Perhaps the easiest way to save on heating costs is to use only as much heating energy as you need. While it’s possible to do this on your own, a smart thermostat makes the job far easier and more efficient. In fact, according to a 2016 study, thermostats are the most popular smart technology product to be installed renovating homeowners. Once this device is synced up to your wi-fi router, you will have remote access from a computer or app. This way, you can be away from home and still have the ability to specify exactly what temperature settings you’d like to use at any given time for up to seven days in advance. As the thermostat uses its “smart” software to learn your energy usage habits, it will automatically turn on and off based on your schedule. This allows you to cut down on wasteful heating when no one is home without sacrificing your personal comfort, resulting in up to 12 percent savings on your monthly heating costs.

Enhance Your Insulation

It’s unfortunate that even the most effective and efficient heating won’t do much good in a poorly insulated home. A tremendous amount of heat is lost through walls, roofs and floors that aren’t properly insulated, which means outfitting your home with new insulation may lead to some serious savings. In fact, the EPA estimates that insulating the typical home could give back as much as a 20 percent savings on total heating and cooling costs. While completely insulating a home may seem like a significant investment, the cost is generally recouped via energy savings in as little as five years.

Spring for Energy-Efficient Windows

Along with inadequately insulated walls and roofs, another major point of heat loss is outdated or inefficient windows. Up to a quarter of a home’s heat loss comes from the windows, but upgrading to newer energy-efficient windows can keep far more of that precious heat where it belongs – inside your home. If you suspect your windows may be a culprit behind your home’s excessive energy use, look for new windows that bear the EPA’s ENERGY STAR label. This certifies that the windows are specially constructed to resist heat transfer and are ready to save you 12 percent or more on your energy costs.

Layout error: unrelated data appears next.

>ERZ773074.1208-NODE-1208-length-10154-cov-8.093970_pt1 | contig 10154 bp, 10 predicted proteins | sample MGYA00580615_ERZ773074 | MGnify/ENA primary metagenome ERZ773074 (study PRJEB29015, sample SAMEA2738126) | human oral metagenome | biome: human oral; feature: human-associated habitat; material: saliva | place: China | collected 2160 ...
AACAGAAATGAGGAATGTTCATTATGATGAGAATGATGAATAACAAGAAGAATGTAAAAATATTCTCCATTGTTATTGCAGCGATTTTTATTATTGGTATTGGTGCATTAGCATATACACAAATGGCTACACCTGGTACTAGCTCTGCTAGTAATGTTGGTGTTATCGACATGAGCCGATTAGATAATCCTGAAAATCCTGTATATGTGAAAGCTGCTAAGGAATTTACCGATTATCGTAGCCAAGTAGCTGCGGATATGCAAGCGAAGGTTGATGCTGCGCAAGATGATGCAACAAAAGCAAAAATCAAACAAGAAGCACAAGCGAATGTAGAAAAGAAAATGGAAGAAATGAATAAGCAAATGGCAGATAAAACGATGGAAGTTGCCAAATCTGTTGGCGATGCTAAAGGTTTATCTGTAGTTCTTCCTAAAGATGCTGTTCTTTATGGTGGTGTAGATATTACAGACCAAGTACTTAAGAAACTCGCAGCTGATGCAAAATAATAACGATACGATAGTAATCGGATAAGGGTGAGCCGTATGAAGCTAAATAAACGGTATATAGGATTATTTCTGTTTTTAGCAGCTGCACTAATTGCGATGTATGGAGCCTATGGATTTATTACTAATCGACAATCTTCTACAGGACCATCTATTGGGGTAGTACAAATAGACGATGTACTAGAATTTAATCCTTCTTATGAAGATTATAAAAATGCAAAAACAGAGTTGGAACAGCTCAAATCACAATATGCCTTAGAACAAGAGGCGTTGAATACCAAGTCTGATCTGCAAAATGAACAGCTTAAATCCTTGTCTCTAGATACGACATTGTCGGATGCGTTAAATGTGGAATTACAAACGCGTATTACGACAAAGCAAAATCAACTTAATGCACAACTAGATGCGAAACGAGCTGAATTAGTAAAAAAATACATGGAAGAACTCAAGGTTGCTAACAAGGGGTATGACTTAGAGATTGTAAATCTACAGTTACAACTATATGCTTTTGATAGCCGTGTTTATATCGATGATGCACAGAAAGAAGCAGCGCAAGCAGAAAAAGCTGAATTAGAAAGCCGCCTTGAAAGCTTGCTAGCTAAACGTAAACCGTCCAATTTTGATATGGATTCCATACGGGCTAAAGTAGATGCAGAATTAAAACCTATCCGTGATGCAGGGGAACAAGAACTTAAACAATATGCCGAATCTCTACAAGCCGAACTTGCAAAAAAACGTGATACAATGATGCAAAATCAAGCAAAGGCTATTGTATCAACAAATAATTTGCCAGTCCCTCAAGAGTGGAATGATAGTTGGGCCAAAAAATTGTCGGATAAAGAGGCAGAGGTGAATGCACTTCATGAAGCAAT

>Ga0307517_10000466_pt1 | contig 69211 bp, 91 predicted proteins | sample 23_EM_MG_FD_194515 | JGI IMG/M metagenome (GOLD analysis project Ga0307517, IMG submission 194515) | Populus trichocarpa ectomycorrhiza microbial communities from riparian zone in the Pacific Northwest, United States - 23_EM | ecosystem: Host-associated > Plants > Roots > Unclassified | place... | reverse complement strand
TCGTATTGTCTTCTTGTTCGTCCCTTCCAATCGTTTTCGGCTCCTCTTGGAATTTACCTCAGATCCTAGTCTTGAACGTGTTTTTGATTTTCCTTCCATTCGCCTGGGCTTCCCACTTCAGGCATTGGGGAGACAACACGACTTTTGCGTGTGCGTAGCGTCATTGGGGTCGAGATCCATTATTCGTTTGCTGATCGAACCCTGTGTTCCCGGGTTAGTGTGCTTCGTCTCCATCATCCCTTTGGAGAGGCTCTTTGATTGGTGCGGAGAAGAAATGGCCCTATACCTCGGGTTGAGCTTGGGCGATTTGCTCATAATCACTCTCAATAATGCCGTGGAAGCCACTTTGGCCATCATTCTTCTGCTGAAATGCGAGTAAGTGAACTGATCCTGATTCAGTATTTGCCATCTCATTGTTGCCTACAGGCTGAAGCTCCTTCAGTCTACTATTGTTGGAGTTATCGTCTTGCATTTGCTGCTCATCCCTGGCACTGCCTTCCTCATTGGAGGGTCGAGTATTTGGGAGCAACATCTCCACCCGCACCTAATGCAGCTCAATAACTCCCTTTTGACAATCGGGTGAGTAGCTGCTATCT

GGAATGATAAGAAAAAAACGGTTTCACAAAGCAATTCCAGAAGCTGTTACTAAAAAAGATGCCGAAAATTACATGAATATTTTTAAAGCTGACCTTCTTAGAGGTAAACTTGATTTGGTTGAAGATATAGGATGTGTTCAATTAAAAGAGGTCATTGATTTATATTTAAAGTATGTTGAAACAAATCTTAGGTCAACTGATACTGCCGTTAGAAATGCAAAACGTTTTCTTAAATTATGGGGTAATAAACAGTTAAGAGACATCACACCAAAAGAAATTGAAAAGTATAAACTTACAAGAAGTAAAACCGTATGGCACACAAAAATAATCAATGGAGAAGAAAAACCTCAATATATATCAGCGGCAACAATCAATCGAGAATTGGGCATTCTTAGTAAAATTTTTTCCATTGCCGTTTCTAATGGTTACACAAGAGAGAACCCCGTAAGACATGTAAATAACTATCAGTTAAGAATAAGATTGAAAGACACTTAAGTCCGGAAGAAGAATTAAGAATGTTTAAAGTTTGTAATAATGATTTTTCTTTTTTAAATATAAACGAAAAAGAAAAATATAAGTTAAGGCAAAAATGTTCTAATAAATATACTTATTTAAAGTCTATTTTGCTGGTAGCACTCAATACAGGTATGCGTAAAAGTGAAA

Get an Energy Audit

Do you know how much energy your home actually uses and where that energy goes? Few people do, which is why a home energy audit is a highly recommended step in cutting down on energy use. An energy audit conducted by a professional will help you analyze precisely how much energy your home uses, while also identifying air leaks and other inefficiencies that could be costing you money. Many utility companies offer free or discounted energy audits to their customers, and any associated costs are well worth gaining the knowledge needed to maximize your home’s efficiency.

With rising energy costs and mounting environmental concerns, it’s no surprise that nearly everyone is on the lookout for new ways to reduce their energy use. The bitter chill of winter only makes this process more difficult, but it also presents an opportunity to improve the efficiency of your home and identify potential areas of concern. Follow the simple tips above and you can stay toasty warm all winter long without dreading opening that next utility bill.

Special thanks to Kate Voss for this blog post. Based in the Windy City and fueled by coffee and chocolate, Kate’s an MSU alumni with a passion for recycling and refurbishing old furniture. Her favorite Girl Scout Cookie is the trefoil.

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Are Oil Companies Endangering California’s Water Supply?

The Center for Biological Diversity and the Sierra Club filed a suit against the Division of Oil, Gas and Geothermal Resources (DOGGR), a Californian regulatory body that allegedly allows oil drillers to pump contaminated water back into aquifers.

California oil drillers have been receiving a lot of negative attention lately on the environmental front, with LA residents claiming that operations were a factor in the recent earthquakes because drilling causes ground movement and property damage. Oil drilling in America is definitely not looking so good at the moment.

The slump in commodities has devastated countries where oil production is prominent, but none have seen as damaging impact as the United States. While investment continues to pour into Iraq’s rich oil fields, and new partnerships happen between oil and gas giants, America keeps shutting down its rotaries. And the fact that the country is banned from exporting its oil makes it all the more difficult to deplete the excessive supply.